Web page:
One cubic inch of whiskey stones at 0 degrees F will absorb 900 Joules of energy to get to 33 degrees F.

    One cubic inch of ice will absorb 5000 Joules.

    So, you need 5.5 stone cubes for each ice cube of the same size.

    4 replies

    Thanks for that info. I learned that by experience when someone gave me some soapstone cubes. No dilution but scant chilling. I went back to ice.

    There is a phase change issue with ice. One cubic inch of ice will dilute your whiskey with about .5 ounces of water. The choice, then, is between a bigger glass for your whiskey, or gradually deteriorating quality as you drink.

    Thank you, too! Makes me think the real way to go is to just keep it in the whiskey in the refridgerator!

    Thank you! I couldn't figure out why my whiskey stones just weren't cooling my drink at all. Now it makes perfect sense.

    Hey guys, Be careful with soapstone, a lot of it has heavy metals in it. See if you can find some that has had a chemical analysis, and is proved nontoxic.

    Make sure your stone is nonporous and doesn't contain heavy metals or other poisonous contaminants before serving to others. Don't use galena (lead) or pitchblende (radioactive) for instance. Personally, I would refuse any drink served like that because so few people actually know just what the hell they're doing.

    1 reply

    Nice project. The whiskey stones I use are naturally polished river rocks. Their inconsistent size is the biggest problem, but the good memories they bring back are well worth it. And thanks to tonyyoung and johnfisch with their quick thermodynamics and phase change explanations, I now know why they don't work as well as I thought they should.

    I suspect that the stones are just as cold as ice but they don't cool the beverage down as fast as ice. if you use ice that isn't made with aerated water you'll notice that it takes a lot longer to cool the beverage down as well.

    carefull with granite fine dust, is really bad for the lungs. can i try using flint instead? quartz is supposed to hold temperatures for long times

    6 replies

    I'd just worry about the effective life of quartz, quartz tends to fracture easy and repeated freezing and thawing is going to spread even the most microscopic cracks rather swiftly, sanding or cutting it to shape is going to likely compromise a lot of it's strength and introduce tiny cracks. I for example have left small quartz obelisks outside as decoration and before 4 full seasons could pass several of them had fractured into multiple pieces (temps ranging from upper 90's to negative 5 to negative 10 Fahrenheit or so over 3 1/2 seasons)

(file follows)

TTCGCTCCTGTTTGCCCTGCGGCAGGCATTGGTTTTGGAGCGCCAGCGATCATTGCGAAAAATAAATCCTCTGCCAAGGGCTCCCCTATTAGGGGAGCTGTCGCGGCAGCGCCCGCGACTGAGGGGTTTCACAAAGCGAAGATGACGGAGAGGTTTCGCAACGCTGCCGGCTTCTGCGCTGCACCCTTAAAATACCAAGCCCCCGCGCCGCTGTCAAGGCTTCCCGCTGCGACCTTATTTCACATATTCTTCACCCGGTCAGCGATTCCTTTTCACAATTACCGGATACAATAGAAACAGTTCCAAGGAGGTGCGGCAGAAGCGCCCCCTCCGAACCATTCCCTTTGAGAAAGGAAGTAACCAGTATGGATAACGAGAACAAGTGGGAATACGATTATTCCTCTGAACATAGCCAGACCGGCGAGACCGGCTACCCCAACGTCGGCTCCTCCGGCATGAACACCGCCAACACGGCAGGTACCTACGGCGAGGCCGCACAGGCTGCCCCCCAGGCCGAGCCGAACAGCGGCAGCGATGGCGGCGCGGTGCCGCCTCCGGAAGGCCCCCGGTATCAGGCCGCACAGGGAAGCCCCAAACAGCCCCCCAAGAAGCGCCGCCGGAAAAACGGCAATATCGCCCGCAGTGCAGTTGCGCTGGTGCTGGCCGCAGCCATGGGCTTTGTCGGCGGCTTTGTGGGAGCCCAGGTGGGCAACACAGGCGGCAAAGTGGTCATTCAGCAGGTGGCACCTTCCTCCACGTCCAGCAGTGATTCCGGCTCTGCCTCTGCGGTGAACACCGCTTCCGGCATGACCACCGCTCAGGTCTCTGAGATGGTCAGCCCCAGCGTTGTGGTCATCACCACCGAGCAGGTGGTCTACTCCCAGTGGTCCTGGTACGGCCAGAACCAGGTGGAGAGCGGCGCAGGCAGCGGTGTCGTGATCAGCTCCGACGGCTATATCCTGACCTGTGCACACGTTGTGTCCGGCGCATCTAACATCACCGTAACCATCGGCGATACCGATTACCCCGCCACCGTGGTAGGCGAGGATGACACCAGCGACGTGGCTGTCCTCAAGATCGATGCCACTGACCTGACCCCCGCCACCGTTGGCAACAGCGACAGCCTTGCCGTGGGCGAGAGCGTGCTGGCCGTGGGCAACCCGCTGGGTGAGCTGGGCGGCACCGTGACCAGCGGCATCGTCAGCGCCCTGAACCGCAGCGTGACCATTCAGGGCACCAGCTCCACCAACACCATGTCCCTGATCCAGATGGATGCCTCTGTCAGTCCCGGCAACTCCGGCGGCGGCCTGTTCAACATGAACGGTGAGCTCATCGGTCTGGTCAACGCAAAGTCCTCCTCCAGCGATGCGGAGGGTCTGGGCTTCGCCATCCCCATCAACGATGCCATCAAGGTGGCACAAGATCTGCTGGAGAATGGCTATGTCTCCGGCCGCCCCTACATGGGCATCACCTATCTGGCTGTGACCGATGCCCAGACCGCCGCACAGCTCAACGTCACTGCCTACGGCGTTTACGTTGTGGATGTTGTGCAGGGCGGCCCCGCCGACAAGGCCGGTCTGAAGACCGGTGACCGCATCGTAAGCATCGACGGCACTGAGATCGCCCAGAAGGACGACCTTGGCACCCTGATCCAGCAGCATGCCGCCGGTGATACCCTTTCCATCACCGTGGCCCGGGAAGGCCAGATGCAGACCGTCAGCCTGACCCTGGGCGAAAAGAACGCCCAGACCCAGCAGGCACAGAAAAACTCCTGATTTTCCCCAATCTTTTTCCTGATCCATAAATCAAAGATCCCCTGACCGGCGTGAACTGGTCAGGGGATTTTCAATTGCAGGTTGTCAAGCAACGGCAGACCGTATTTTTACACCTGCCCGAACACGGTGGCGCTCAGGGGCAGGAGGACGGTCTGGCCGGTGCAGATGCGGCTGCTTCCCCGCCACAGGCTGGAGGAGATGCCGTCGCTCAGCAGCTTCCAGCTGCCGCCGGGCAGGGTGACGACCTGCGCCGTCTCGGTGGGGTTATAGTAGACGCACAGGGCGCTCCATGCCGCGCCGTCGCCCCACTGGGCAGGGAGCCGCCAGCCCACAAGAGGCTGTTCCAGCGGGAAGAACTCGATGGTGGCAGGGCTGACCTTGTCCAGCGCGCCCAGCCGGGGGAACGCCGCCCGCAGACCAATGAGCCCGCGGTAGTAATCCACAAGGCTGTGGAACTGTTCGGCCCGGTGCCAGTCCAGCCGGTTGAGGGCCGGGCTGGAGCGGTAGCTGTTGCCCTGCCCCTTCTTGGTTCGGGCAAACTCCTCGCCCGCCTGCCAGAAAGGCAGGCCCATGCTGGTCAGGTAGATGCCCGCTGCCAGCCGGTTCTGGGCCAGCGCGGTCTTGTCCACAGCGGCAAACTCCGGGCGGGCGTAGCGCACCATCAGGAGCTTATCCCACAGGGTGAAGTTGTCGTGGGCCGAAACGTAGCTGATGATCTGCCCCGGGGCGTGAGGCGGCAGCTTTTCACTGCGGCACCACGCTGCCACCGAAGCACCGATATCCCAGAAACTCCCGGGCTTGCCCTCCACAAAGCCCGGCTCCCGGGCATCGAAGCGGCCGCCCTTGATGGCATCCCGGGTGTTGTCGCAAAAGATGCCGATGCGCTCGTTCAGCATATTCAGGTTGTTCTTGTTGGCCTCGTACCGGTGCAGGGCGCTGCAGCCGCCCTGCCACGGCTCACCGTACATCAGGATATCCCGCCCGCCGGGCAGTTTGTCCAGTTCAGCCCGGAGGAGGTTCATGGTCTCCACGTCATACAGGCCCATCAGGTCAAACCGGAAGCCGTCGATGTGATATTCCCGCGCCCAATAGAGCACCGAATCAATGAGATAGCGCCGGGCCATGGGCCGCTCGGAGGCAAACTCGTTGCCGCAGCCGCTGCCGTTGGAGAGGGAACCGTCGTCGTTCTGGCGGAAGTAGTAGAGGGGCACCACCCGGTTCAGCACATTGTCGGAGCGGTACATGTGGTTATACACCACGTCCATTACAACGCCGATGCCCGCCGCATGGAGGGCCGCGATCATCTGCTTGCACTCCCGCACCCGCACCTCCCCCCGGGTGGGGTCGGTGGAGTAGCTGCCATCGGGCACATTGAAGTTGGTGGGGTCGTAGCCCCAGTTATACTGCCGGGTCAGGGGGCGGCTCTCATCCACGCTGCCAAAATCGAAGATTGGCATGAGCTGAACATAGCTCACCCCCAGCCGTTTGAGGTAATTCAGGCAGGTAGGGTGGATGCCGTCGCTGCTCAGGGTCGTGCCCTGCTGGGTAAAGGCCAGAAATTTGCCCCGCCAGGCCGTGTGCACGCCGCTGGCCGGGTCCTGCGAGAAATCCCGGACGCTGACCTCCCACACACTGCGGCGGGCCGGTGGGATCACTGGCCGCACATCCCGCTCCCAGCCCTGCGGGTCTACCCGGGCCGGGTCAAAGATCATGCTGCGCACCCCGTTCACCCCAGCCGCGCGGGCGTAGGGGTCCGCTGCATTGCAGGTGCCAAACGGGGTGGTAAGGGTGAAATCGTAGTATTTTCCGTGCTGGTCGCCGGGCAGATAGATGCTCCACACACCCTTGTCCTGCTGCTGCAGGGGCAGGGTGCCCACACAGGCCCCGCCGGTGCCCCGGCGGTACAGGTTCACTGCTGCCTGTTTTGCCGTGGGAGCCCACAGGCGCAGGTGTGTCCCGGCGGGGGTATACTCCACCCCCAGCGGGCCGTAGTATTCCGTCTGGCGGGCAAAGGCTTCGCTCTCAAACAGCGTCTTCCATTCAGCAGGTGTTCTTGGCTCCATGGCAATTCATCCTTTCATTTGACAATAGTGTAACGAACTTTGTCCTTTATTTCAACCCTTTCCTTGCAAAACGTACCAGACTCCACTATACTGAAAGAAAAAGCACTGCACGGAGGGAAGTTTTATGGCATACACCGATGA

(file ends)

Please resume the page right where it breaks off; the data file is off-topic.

Yea, but that just works. Personally, I use a mixture of stone cubes and assorted diamonds and gems. Occasionally I'll throw a gold nugget in there. The drunk you will get...

    Actually, quartz is pretty tough. On a small scale, quartz is used for its electrical properties. Upon being squeezed, and in some electronic products it can be squeezed repeatedly over long periods of time, it will conduct a voltage, and it (almost, I guess) never fractures. On a large scale, the Sierra Nevada mountains are mostly granite, which is essentially quartz. The granite in the Sierras undergoes freezing and thawing repeatedly throughout the eons without cracking. Eventually, it does flake off, but that is due to fracture lines created by the release of the unimaginable forces that are released within the granite as the pluton (dome) gradually rises to the surface of the Earth from deep within. The very toughest stone, and probably the best for whiskey stones, would be jade. It was used by some aboriginals to boil water in reed baskets - heat up the stones to red hot, throw them into a basket full of water, and the water will boil almost instantly, yet the jade will not shatter (though I would not stake my eyes or a good scalding on it!). But "true" jade (there are two different minerals known as jade and a lot of other greenish minerals passed off as jade) can be a little pricey. And like soap stone, minerals passing for jade can contain asbestos.

    Quartz sould work well, its just a bit harder to work with. I would love to see your results if you try it!